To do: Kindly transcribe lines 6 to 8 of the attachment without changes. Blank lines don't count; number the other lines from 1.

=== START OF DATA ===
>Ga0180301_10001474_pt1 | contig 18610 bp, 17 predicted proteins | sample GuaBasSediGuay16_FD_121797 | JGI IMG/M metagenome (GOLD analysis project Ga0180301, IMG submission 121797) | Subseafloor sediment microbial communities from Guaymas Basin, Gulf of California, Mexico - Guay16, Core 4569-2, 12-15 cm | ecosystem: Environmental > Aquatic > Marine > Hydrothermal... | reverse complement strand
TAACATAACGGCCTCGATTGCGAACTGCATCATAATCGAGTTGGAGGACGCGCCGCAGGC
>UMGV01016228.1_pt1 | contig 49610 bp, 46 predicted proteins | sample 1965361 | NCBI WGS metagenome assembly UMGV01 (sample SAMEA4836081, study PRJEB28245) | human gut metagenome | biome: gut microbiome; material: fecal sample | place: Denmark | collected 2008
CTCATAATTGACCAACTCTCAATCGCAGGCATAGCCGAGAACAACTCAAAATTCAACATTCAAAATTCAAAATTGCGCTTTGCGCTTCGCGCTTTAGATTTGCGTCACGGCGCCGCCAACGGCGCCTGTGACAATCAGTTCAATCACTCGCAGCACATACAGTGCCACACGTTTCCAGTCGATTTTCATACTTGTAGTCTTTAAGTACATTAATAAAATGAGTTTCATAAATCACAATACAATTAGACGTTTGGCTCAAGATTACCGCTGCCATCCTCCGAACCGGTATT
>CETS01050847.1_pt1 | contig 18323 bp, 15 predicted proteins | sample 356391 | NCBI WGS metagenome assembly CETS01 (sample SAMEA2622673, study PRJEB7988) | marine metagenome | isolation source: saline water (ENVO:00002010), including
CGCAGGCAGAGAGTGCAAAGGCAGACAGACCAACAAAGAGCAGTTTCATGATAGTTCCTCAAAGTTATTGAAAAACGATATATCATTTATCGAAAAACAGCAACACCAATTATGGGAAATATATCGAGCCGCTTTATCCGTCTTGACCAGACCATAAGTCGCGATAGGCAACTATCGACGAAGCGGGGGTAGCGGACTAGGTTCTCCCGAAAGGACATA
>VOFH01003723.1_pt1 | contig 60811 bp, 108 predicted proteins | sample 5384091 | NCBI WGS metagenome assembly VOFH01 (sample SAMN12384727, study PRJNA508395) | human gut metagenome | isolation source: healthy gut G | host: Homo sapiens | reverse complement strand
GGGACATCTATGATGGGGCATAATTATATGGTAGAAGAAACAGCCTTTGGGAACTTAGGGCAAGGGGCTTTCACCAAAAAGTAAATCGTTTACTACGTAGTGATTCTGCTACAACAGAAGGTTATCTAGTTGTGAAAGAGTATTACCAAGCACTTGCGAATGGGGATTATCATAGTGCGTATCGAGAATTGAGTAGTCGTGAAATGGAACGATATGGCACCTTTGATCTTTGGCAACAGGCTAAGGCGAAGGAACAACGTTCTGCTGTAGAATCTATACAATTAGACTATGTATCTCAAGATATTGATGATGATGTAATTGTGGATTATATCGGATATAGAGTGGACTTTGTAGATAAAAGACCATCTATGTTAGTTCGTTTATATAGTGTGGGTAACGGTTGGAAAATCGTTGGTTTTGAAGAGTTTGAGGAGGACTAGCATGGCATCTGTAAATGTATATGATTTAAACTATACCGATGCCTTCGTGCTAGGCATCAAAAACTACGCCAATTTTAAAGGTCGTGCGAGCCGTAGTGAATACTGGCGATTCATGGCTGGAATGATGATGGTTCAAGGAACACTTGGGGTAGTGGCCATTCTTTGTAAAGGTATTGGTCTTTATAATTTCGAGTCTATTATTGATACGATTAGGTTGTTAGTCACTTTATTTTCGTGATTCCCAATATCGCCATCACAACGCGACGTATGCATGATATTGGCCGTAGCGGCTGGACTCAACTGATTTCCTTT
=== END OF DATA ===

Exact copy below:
CGCAGGCAGAGAGTGCAAAGGCAGACAGACCAACAAAGAGCAGTTTCATGATAGTTCCTCAAAGTTATTGAAAAACGATATATCATTTATCGAAAAACAGCAACACCAATTATGGGAAATATATCGAGCCGCTTTATCCGTCTTGACCAGACCATAAGTCGCGATAGGCAACTATCGACGAAGCGGGGGTAGCGGACTAGGTTCTCCCGAAAGGACATA
>VOFH01003723.1_pt1 | contig 60811 bp, 108 predicted proteins | sample 5384091 | NCBI WGS metagenome assembly VOFH01 (sample SAMN12384727, study PRJNA508395) | human gut metagenome | isolation source: healthy gut G | host: Homo sapiens | reverse complement strand
GGGACATCTATGATGGGGCATAATTATATGGTAGAAGAAACAGCCTTTGGGAACTTAGGGCAAGGGGCTTTCACCAAAAAGTAAATCGTTTACTACGTAGTGATTCTGCTACAACAGAAGGTTATCTAGTTGTGAAAGAGTATTACCAAGCACTTGCGAATGGGGATTATCATAGTGCGTATCGAGAATTGAGTAGTCGTGAAATGGAACGATATGGCACCTTTGATCTTTGGCAACAGGCTAAGGCGAAGGAACAACGTTCTGCTGTAGAATCTATACAATTAGACTATGTATCTCAAGATATTGATGATGATGTAATTGTGGATTATATCGGATATAGAGTGGACTTTGTAGATAAAAGACCATCTATGTTAGTTCGTTTATATAGTGTGGGTAACGGTTGGAAAATCGTTGGTTTTGAAGAGTTTGAGGAGGACTAGCATGGCATCTGTAAATGTATATGATTTAAACTATACCGATGCCTTCGTGCTAGGCATCAAAAACTACGCCAATTTTAAAGGTCGTGCGAGCCGTAGTGAATACTGGCGATTCATGGCTGGAATGATGATGGTTCAAGGAACACTTGGGGTAGTGGCCATTCTTTGTAAAGGTATTGGTCTTTATAATTTCGAGTCTATTATTGATACGATTAGGTTGTTAGTCACTTTATTTTCGTGATTCCCAATATCGCCATCACAACGCGACGTATGCATGATATTGGCCGTAGCGGCTGGACTCAACTGATTTCCTTT